When we emerge from our cocoons and once again become shimmering Chrysalis it will be a new business environment and much will need to be done. It's becoming obvious to me how much more important all types of video production will be: from fun, quick piece on social media to full on television commercials and much in between. The period of stasis right now is an opportunity for us to find our own niches, to figure out stories to tell and how to tell them.
As a photographer the one thing I keep thinking about is all the cancelled gallery shows. I regret now that I didn't do more personal project work and show it to the public in the days B.C. (Before Covid). I'm enthusiastic right now about getting a new show of prints together and shopping it around (online) to Austin and Texas galleries. I have a vision in my head of standing around with a bunch of other photographers. We'd all have those flimsy, plastic glasses of box wine in our hands and we'd be talking about nonsense like printers and our favorite lenses.
I don't know which clients will be left when this whole thing subsides but I know I'd like to work for the ones who had deep enough pockets to survive. My intention is to use some of their $$ to finance a bunch of pro bono work for great non-profits that are really, really taking it on the chin right now.
I'll volunteer, certainly, but it might also be nice to write a few checks. Sometimes keeping the lights on takes precedence over having nice photographs.
It all starts with intention. If your intention is to retire or move into another career then that's great. But if your intention is to remain as a viable part of the commercial photography community then you need to firm up that intention and start making plans now for how your business will look when we all reconnect with the clients who will need us. It's never too early to plan and it's never too late to turn off Netflix for a while and get some work done. There are few among us whose businesses couldn't be made better with a sharp focus on what's next.
Yes, all of this came out of a conversation with my spouse who reminded me that even though we are social distancing I still have to clean my bathroom. And she mentioned that it might also be a good time to clean the leaves out of the gutters. What I interpreted from hearing this growing list is that this would be a good time to rush into the office and at least try to look busy.... or at least write a blog that makes me sound like I've already got plenty of stuff to tackle.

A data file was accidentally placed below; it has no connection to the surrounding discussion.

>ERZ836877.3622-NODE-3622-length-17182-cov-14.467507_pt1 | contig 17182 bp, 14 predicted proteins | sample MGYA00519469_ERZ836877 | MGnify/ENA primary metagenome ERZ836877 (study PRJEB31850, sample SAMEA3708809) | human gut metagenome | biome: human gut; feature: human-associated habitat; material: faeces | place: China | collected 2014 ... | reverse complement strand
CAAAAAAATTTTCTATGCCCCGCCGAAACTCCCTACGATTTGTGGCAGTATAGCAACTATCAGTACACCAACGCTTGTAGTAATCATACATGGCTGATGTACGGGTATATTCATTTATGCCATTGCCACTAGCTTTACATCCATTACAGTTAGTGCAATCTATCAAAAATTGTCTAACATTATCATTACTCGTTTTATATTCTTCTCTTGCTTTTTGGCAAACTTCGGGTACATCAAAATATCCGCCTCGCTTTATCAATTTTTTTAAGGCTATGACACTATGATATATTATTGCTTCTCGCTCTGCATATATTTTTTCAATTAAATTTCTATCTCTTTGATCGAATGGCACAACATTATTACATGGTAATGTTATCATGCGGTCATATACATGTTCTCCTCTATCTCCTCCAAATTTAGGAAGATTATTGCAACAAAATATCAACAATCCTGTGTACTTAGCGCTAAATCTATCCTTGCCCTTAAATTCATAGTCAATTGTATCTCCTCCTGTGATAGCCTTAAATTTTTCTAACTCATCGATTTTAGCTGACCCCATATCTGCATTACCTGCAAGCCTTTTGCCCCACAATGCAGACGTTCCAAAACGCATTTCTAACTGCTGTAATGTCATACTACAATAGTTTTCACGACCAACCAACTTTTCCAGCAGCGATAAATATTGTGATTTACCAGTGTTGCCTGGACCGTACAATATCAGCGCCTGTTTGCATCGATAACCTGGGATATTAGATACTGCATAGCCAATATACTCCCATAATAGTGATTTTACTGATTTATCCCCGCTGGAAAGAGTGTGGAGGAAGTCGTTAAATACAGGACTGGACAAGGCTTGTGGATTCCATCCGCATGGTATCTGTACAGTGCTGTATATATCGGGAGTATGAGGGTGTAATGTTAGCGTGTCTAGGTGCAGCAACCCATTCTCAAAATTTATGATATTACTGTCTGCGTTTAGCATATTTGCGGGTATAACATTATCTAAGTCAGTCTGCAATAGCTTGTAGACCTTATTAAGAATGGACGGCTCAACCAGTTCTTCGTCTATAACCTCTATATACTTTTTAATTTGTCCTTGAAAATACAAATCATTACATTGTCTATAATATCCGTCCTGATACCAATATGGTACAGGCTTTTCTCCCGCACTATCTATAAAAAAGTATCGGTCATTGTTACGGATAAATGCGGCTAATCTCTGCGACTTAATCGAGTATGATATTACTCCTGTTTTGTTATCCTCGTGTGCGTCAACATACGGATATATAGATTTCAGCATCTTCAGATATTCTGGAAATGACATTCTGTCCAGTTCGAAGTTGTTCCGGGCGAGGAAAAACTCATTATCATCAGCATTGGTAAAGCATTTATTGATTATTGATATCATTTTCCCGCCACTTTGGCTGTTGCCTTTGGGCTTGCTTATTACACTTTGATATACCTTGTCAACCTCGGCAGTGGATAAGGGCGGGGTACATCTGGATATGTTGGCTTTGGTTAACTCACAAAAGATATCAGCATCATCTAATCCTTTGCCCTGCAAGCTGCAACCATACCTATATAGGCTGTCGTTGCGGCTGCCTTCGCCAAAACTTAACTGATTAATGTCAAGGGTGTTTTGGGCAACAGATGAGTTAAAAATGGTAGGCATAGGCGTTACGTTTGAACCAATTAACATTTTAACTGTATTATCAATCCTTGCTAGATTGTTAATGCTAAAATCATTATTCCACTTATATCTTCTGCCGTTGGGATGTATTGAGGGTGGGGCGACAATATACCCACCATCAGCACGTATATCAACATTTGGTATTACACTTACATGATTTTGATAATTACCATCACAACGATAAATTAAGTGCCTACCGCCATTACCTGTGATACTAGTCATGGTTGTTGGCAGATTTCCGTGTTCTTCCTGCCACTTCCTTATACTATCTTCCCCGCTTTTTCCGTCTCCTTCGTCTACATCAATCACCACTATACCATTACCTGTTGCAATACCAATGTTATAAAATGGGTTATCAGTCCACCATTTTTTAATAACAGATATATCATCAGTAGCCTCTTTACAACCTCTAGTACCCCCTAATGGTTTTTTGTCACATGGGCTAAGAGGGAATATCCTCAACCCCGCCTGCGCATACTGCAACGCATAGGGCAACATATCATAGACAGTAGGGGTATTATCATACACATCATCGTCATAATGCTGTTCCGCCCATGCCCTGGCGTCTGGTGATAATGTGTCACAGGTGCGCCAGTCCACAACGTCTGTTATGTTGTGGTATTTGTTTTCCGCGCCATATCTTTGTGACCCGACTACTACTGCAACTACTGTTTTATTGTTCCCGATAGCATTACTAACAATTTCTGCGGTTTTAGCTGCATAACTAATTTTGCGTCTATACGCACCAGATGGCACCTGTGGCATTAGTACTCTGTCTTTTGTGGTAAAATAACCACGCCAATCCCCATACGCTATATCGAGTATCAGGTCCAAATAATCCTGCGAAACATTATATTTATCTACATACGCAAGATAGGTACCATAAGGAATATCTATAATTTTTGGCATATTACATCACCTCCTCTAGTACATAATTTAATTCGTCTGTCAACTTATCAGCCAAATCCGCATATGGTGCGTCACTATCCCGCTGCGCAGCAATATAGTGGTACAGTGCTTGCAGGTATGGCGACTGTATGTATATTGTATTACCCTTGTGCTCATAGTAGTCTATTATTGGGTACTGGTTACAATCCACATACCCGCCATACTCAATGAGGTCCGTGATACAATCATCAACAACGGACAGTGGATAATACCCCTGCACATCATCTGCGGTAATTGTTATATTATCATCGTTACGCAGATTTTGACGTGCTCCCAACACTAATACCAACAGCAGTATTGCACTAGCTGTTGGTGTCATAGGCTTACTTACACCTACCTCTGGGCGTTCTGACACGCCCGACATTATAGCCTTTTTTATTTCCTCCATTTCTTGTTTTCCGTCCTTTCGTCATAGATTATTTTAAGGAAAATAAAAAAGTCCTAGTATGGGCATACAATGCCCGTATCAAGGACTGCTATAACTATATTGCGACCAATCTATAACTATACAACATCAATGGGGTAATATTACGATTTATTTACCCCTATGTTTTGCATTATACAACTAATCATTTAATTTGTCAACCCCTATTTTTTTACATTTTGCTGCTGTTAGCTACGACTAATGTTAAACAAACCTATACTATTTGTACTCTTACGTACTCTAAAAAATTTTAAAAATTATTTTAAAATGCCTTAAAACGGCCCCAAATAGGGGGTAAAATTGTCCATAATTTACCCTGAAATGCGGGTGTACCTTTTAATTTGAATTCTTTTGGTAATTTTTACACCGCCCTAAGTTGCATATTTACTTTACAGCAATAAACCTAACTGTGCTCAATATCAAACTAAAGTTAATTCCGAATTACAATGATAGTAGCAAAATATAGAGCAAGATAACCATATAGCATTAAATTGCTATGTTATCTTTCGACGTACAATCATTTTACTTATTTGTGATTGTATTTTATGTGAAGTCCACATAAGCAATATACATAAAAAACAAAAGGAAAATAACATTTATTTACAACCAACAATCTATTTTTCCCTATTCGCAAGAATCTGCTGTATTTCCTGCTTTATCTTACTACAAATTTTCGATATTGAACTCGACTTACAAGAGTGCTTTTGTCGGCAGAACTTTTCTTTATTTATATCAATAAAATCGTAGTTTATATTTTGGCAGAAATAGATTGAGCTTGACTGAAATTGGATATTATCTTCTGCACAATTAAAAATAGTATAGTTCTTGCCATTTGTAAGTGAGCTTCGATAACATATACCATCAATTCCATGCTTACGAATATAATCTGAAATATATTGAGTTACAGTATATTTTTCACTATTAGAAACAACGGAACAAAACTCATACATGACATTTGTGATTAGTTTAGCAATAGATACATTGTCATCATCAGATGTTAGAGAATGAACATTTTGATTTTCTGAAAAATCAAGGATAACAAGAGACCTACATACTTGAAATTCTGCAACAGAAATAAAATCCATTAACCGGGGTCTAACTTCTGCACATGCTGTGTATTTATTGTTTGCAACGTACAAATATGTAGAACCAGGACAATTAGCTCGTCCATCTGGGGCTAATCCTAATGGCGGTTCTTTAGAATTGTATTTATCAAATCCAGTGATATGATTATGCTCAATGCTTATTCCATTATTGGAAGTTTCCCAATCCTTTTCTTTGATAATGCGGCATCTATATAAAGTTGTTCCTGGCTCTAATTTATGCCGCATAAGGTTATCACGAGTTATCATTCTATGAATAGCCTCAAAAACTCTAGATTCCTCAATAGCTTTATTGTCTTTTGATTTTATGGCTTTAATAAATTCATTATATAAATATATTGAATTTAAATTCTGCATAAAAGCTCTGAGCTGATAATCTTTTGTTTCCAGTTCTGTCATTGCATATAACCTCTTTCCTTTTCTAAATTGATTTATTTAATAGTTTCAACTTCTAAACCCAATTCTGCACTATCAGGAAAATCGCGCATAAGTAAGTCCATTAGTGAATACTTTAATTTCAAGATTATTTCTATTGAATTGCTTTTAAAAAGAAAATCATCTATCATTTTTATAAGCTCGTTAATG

Now, how to handle the idea that the living room needs painted?
Mr. Andreas Schultz. Introduction Video. from Kirk Tuck on Vimeo.
The above is a video I did as a solo operator as an introduction for the north American CEO of Ottobock at a leadership conference. I shot most of it with a Panasonic GH5 and a selection of image stabilized lenses but I also used a Nikon D810 for a few segments. We did the V.O. in a little glass meeting room but I'm particularly happy with the way the audio came through in spite of the ad hoc "sound studio". I edited everything together in Final Cut Pro X. It was fun to have nearly complete control over every aspect of the video. The script was provided by the client's in-house writers.
Marty Robinson, Clinician. Discusses the Ottobock C-Leg. from Kirk Tuck on Vimeo.
And here's is a quiet video that I don't think I've shown before but I really like. I shot it just outside of Toronto with the assistance of a great guy named, Abraham Latchin. This video was shot with a Sony A7Rii and a Sony RX10iii. We used an Aputure Diety shotgun microphone just out of frame and I personally like the audio from a mic used like that much better than the less dynamic sound of a lavaliere microphone.
Just wanted to show some of the projects I've worked on recently and show you how photography can help one move into video production.
Kindest regards to everyone, Kirk